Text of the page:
The film is narrated by American author and sportswriter Heywood Hale Broun, whose father Heywood Broun was a member of the Round Table. The film was directed by Aviva Seslin and won the Academy Award for Best Documentary Feature in 1987. You can watch the film on her website and I also found it on Youtube for your viewing pleasure. Enjoy!

Hemingway & Gellhorn

Photo Credit: JFK Presidential Library and Museum
Photo Credit: JFK Presidential Library and Museum

“I do not see myself as a footnote in someone else’s life.” – Martha Gellhorn

When I’m stuck for something to watch there are several resources I use and one of them is the list of HBO movies on Wikipedia. When I saw Hemingway & Gellhorn, starring Nicole Kidman and Clive Owen, was released last year I knew it would be one I’d want to see, given that one of my favourite writers is the subject.

The film is about the relationship between Ernest Hemingway and Martha Gellhorn, a journalist and war correspondent who was to be third of his four wives. Hemingway and Gellhorn met by accident in a bar in Key West in 1936 and were together until 1945. They followed each other to various war torn locations and also lived in Cuba where Hemingway wrote For Whom The Bell Tolls, which subsequently was nominated for the Pulitzer Prize.

Hemingway and Gellhorn were in the thick of it for much of their relationship and the film captures their witty barbed banter and need for constant excitement. Ultimately they were too alike for the marriage to have lasted. Hemingway needed a traditional wife; someone to bolster his ego, nurture his talent, and keep the world away. Someone who would be part wife, part mother and part muse. Martha was incapable of a passive role and could never be someone’s muse. Martha was a creator, an instigator, someone who wanted to be at the centre of things and make a difference. She was more equal to Hemingway than any of his wives, and her independence and Hemingway’s inability to tolerate it ended the marriage.

By far the stand out performance is that of Nicole Kidman, who plays Martha Gellhorn both as a younger and older woman. As a younger woman you can see how aware she is of her natural allure and how comfortable she is in her own skin. As an older woman it is easy to see how witnessing the horrors of war has turned her into an embittered person. Clive Owen plays Hemingway in a completely over the top fashion, almost like a caricature but then perhaps Hemingway is a bit like Hunter S. Thompson in that way; it’s hard for an actor not to play them as caricatures because that’s what they became in later life. Their public personas became more important and eventually detracted from their writing. (And prepare yourselves for an incongruous cameo from the most annoying man in rock, Lars Ulrich, whose acting is just as uninspired as his drumming.)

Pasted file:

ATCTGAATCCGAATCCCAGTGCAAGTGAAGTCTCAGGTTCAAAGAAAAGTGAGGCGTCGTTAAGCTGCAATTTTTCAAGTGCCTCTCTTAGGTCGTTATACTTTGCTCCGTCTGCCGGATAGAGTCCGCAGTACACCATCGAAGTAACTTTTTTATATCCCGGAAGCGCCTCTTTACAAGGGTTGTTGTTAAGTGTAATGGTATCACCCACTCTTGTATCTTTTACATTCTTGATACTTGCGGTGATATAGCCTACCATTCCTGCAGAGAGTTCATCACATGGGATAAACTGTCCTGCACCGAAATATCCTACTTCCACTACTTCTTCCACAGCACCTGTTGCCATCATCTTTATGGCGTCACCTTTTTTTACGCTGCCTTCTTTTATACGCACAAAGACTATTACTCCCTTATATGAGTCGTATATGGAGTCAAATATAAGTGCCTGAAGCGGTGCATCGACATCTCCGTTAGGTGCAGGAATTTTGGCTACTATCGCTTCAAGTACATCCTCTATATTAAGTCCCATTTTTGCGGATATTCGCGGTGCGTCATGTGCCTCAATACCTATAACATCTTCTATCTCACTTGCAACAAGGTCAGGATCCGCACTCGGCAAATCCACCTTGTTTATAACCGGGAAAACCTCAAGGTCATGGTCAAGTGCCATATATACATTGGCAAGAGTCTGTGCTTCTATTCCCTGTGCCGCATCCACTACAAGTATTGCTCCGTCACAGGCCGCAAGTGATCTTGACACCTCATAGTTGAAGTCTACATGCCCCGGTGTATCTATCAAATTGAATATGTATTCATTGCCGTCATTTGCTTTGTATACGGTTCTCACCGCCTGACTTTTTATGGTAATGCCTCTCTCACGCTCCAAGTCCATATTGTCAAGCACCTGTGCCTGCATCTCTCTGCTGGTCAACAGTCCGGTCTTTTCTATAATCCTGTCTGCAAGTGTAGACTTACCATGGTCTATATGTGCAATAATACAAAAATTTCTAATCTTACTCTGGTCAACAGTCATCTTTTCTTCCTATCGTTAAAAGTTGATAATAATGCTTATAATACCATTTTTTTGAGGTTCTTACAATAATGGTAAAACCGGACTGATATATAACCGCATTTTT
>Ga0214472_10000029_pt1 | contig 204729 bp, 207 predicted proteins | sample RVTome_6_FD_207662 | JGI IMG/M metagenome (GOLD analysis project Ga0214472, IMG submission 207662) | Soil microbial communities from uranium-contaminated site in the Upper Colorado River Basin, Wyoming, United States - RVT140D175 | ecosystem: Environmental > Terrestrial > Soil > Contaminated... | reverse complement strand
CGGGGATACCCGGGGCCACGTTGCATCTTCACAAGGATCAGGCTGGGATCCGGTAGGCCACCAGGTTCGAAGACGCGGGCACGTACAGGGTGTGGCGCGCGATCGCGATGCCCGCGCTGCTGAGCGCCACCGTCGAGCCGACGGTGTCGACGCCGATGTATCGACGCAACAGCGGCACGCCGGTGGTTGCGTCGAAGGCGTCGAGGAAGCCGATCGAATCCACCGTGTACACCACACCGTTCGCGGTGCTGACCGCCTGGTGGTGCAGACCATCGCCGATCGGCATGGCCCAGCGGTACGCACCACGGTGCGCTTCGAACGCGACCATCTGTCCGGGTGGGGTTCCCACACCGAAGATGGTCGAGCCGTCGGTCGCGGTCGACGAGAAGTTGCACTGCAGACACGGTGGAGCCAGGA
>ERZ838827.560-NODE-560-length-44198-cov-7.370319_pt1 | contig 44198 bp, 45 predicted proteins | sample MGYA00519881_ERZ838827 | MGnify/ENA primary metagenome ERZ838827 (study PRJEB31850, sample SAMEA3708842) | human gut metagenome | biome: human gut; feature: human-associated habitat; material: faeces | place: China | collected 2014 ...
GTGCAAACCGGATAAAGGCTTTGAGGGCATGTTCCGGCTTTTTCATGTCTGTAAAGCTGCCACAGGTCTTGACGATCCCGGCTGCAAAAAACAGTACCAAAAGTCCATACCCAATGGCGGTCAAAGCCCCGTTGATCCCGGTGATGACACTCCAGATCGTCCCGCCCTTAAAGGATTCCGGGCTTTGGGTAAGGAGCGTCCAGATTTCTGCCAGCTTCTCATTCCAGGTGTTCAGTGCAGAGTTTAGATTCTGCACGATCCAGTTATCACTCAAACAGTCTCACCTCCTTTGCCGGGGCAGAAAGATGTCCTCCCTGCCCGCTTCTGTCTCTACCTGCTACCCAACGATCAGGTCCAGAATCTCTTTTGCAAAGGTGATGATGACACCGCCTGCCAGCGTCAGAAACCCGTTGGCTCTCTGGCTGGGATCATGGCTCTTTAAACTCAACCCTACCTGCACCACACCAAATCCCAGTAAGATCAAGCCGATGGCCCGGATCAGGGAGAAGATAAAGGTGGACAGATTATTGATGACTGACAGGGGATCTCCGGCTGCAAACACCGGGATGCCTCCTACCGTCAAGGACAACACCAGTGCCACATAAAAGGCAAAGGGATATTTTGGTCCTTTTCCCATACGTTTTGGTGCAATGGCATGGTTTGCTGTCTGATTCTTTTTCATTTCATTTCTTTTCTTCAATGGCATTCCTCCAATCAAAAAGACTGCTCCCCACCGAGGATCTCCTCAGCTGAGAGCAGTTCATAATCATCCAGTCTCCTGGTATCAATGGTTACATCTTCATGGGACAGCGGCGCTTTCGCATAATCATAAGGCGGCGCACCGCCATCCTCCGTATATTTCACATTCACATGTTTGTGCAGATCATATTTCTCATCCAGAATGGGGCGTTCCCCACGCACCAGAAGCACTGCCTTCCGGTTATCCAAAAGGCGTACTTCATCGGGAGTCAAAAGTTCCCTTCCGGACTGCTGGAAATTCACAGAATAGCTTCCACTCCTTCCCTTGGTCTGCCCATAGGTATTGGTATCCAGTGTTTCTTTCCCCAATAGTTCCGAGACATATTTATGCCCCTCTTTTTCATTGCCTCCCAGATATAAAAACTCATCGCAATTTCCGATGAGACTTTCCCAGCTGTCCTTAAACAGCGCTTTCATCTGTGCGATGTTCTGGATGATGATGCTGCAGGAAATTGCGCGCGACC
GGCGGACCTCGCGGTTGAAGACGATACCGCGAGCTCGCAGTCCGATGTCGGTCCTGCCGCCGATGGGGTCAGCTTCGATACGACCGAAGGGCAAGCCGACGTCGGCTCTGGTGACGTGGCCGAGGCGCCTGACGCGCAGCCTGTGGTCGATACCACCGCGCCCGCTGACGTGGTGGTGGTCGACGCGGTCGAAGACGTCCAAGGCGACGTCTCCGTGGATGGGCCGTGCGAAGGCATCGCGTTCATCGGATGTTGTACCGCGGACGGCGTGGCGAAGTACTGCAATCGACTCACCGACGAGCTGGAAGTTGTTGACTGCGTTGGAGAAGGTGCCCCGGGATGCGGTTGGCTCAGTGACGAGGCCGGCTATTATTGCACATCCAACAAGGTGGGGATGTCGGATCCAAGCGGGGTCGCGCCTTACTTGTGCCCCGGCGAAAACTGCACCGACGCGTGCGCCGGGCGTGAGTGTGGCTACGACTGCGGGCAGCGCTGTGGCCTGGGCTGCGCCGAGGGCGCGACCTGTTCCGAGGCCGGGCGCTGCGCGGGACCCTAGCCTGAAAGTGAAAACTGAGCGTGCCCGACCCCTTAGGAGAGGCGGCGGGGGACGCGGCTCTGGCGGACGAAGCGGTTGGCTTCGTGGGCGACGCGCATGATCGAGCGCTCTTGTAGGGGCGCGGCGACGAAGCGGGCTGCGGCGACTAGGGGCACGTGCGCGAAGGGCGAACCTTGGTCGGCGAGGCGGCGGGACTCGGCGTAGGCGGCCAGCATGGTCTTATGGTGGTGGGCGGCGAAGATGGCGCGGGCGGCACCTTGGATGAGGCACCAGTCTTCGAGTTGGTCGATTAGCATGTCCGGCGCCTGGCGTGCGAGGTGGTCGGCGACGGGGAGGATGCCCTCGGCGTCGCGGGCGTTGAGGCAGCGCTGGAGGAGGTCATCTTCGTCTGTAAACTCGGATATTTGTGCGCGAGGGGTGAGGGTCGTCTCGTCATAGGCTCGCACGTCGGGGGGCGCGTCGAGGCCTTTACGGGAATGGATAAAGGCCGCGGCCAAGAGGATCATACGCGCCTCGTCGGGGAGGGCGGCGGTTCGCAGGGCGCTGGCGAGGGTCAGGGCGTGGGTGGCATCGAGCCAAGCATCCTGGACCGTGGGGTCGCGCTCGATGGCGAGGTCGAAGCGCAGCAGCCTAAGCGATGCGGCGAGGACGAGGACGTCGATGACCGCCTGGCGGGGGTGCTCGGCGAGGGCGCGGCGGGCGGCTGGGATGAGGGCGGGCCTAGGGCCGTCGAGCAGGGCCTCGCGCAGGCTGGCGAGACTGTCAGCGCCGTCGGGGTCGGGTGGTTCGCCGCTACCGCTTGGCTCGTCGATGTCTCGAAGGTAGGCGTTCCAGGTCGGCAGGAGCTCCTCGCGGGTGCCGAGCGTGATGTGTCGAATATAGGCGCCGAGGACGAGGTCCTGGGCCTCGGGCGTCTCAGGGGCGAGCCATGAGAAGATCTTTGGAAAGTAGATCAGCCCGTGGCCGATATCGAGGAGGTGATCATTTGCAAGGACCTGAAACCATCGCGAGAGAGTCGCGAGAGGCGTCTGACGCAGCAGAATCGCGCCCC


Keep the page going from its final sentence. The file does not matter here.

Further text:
The film’s main flaw is its meandering plot line and a more stringent edit would certainly have helped. With a running time of two and a half hours, forty five minutes could easily have been shaved off. Additionally there is a tendancy to overplay certain scenes and as a result render them faintly ludicrous. The scene of Hemingway and Gellhorn sleeping together for the first time while Madrid is bombed is utterly over the top and the music in the last scene is so determined to wrench our heartstrings into submission it’s comical. However the cinematography is one of the film’s strengths, with certain scenes shot in sepia, looking like old newsreel footage, and then blooming into full colour.

Despite the fact that the film has many flaws, it’s worth a watch for any Hemingway enthusiast, not least for the recipe for the cocktails Ernest invented which I intend to serve at my next party. In the movie he calls them a Papa Doble – “Two and a half jiggers of Bacardi White Label rum, juice of two limes, half a grapefruit, plus 6 drops of maraschino. You whir the whole mess with shaved ice in an electric mixer and you’re ready to rhumba. I invented the damn drink and I hold the house record in drinking them: Seventeen.”

Magic Trip

Alex Gibney is in my opinion one of the greatest American documentary filmmakers working today and I’m not alone. In 2010 Esquire magazine said that Gibney “is becoming the most important documentarian of our time.” His recent filmography includes Enron: The Smartest Guys in the Room, Client 9: The Rise and Fall of Elliott Spitzer and Gonzo, a wonderful film about Hunter S. Thompson that I’ve seen about ten times. When I saw that Gibney, along with Allison Ellwood, directed a film about writer Ken Kesey and his legendary bus trip across America with the Merry Pranksters I knew it was going to be good.

Magic Trip documents Kesey’s bus trip to New York for the World’s Fair in 1964. This film is the first time that the original footage shot by Kesey and his cohorts during the trip has ever been seen. Kesey had at this point published two novels to critical acclaim, One Flew Over The Cuckoo’s Nest and Sometimes a Great Notion, and he was firmly established as a counter culture hero. Wanting to take a break from writing, Kesey bought an old school bus, decorated it with psychedelic art and crammed it full of his friends, with road trip veteran Neal Cassady (who was the inspiration for Dean Moriarty in On The Road) at the wheel. They bought cameras and sound equipment that none of them knew how to use and started travelling from West to East. The idea was to make art out of everyday life, to bring happiness and joy to other people, and to explore America by road.